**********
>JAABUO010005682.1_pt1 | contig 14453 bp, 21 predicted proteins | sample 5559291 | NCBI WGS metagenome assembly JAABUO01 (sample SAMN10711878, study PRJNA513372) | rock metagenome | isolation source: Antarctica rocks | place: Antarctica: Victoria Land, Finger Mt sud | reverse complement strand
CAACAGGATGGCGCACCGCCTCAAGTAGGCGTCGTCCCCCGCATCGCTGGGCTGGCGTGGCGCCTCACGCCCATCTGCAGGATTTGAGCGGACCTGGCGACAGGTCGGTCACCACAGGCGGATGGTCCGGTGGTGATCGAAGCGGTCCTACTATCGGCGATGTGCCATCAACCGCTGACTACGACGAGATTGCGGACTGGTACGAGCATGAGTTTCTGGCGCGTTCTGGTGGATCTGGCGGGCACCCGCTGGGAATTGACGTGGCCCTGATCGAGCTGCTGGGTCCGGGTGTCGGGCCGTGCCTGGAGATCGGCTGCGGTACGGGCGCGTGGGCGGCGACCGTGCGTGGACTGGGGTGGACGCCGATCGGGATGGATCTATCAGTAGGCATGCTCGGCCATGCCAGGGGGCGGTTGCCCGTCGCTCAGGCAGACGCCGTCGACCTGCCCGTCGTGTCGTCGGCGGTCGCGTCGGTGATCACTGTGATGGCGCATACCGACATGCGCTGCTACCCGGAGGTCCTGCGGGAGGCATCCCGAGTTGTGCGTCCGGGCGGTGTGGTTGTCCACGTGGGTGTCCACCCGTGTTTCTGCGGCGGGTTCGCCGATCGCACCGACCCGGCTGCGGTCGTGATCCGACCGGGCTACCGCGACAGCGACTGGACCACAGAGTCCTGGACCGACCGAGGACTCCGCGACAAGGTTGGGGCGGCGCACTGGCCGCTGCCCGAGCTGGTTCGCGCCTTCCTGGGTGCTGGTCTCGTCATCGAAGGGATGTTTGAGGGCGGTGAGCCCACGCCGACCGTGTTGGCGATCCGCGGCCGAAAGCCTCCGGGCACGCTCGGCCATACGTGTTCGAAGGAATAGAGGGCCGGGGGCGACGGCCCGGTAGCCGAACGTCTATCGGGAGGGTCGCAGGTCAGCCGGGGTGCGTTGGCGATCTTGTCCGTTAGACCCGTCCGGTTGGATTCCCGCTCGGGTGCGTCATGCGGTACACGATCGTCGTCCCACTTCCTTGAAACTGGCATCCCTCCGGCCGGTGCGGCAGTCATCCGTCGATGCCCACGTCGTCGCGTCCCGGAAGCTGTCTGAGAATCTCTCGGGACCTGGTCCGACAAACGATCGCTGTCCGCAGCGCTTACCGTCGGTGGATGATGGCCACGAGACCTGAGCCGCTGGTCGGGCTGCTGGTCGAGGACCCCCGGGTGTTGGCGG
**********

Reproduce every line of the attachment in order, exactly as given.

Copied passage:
>JAABUO010005682.1_pt1 | contig 14453 bp, 21 predicted proteins | sample 5559291 | NCBI WGS metagenome assembly JAABUO01 (sample SAMN10711878, study PRJNA513372) | rock metagenome | isolation source: Antarctica rocks | place: Antarctica: Victoria Land, Finger Mt sud | reverse complement strand
CAACAGGATGGCGCACCGCCTCAAGTAGGCGTCGTCCCCCGCATCGCTGGGCTGGCGTGGCGCCTCACGCCCATCTGCAGGATTTGAGCGGACCTGGCGACAGGTCGGTCACCACAGGCGGATGGTCCGGTGGTGATCGAAGCGGTCCTACTATCGGCGATGTGCCATCAACCGCTGACTACGACGAGATTGCGGACTGGTACGAGCATGAGTTTCTGGCGCGTTCTGGTGGATCTGGCGGGCACCCGCTGGGAATTGACGTGGCCCTGATCGAGCTGCTGGGTCCGGGTGTCGGGCCGTGCCTGGAGATCGGCTGCGGTACGGGCGCGTGGGCGGCGACCGTGCGTGGACTGGGGTGGACGCCGATCGGGATGGATCTATCAGTAGGCATGCTCGGCCATGCCAGGGGGCGGTTGCCCGTCGCTCAGGCAGACGCCGTCGACCTGCCCGTCGTGTCGTCGGCGGTCGCGTCGGTGATCACTGTGATGGCGCATACCGACATGCGCTGCTACCCGGAGGTCCTGCGGGAGGCATCCCGAGTTGTGCGTCCGGGCGGTGTGGTTGTCCACGTGGGTGTCCACCCGTGTTTCTGCGGCGGGTTCGCCGATCGCACCGACCCGGCTGCGGTCGTGATCCGACCGGGCTACCGCGACAGCGACTGGACCACAGAGTCCTGGACCGACCGAGGACTCCGCGACAAGGTTGGGGCGGCGCACTGGCCGCTGCCCGAGCTGGTTCGCGCCTTCCTGGGTGCTGGTCTCGTCATCGAAGGGATGTTTGAGGGCGGTGAGCCCACGCCGACCGTGTTGGCGATCCGCGGCCGAAAGCCTCCGGGCACGCTCGGCCATACGTGTTCGAAGGAATAGAGGGCCGGGGGCGACGGCCCGGTAGCCGAACGTCTATCGGGAGGGTCGCAGGTCAGCCGGGGTGCGTTGGCGATCTTGTCCGTTAGACCCGTCCGGTTGGATTCCCGCTCGGGTGCGTCATGCGGTACACGATCGTCGTCCCACTTCCTTGAAACTGGCATCCCTCCGGCCGGTGCGGCAGTCATCCGTCGATGCCCACGTCGTCGCGTCCCGGAAGCTGTCTGAGAATCTCTCGGGACCTGGTCCGACAAACGATCGCTGTCCGCAGCGCTTACCGTCGGTGGATGATGGCCACGAGACCTGAGCCGCTGGTCGGGCTGCTGGTCGAGGACCCCCGGGTGTTGGCGG